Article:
At the “Teens Top Ten Luncheon,” everyone took a break from strategizing to listen to authors A.G. Howard, Mary E. Pearson, and Jordan Sonnenblick share stories of teachers and librarians who sparked their own creativity. Sonnenblick won over the room with his memory of the teacher who let the three most hyperactive boys in her class write Saturday Night Live–style skits for the class. Writing, performing, and making classmates laugh cemented the idea that writing had power, and he wanted to figure out how to wield it.

At the “William C. Morris Author Forum,” moderator E.K. Johnston led a raucous discussion with Laure Eve, Roshani Chokshi, Stephanie Garber, Christine Kendall, and Meredith Russo. Witty asides kept everyone giggling as the panelists related tales of writing their first novels. The topics covered included reinventing the fish-out-of-water trope to how to best to deploy settings as characters.

Creating safe spaces

“From Socializing to Social Justice” started Sunday off with high energy, advising attendees on how to provide a safe forum for teen discussion. Gabbie Barnes and Tricia George at YouMedia at the Hartford Public Library use their production space to offer teens a place to speak and create. The activities range from hosting open mic nights to inviting teens to lead community conversations on topics such as race, sexual assault, and violence. The presentation included practical advice on how to invite teens to speak up while also giving everyone the structure and support to inform and engage without fear.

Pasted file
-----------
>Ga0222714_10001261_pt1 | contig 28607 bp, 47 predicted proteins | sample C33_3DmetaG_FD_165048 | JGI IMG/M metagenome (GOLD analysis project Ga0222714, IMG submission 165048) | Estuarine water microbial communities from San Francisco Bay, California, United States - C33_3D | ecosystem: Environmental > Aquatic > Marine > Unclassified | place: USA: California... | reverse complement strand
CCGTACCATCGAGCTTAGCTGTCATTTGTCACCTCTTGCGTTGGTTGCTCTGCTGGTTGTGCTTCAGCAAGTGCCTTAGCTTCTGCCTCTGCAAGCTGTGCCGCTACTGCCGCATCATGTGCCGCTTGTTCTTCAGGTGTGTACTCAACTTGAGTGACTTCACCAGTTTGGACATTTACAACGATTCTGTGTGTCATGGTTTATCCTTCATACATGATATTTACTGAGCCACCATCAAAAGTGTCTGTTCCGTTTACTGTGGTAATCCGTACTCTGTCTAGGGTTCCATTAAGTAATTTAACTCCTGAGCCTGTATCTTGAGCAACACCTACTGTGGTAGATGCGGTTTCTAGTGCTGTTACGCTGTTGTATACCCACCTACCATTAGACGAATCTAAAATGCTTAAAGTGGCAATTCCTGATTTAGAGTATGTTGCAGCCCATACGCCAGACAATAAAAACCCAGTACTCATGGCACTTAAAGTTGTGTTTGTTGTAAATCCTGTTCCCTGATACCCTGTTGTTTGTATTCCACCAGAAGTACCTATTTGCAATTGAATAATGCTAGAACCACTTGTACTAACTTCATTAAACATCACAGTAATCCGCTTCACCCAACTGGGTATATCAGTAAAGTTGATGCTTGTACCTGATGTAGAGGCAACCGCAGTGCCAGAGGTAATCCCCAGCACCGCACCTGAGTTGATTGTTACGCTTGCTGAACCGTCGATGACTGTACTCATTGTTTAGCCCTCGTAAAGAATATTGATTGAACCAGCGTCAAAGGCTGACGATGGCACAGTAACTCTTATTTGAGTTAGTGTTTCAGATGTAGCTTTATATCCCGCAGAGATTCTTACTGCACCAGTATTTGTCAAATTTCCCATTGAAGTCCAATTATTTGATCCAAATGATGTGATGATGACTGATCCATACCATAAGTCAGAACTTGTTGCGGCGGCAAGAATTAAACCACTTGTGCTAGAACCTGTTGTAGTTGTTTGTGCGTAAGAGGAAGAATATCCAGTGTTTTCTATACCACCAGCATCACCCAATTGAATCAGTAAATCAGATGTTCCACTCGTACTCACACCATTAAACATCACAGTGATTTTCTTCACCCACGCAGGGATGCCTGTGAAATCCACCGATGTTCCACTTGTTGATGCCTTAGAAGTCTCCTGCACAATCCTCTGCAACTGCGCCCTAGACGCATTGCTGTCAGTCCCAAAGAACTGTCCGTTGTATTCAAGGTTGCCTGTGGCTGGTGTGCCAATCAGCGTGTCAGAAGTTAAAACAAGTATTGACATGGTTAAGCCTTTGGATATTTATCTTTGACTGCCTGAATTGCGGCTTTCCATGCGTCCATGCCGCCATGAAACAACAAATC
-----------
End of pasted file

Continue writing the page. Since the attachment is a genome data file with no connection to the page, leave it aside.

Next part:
Wrap-up

The symposium closed with an author panel featuring Jesse Andrews, Siobhan Vivian, and Ellen Wittlinger. Andrews confessed that he began his career with “terribly pretentious” adult literary fiction. Vivian recalled trying to figure out where her gritty, feminist stories could fit within the world of mass media and ended up being mentored in YA by none other than editor and author David Levithan. All considered what they would tell their teenage selves.

Everyone left Pittsburgh abuzz with new ideas and new connections with colleagues.

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Comments

  1. Thanks for the great recap! Save the date for November 3-5, 2017 when the next YA Services Symposium will be in Louisville, KY! The travel grants and call for program proposals opens Dec. 1, 2016, and registration opens April 1, 2017. http://www.ala.org/yalsa/yasymposium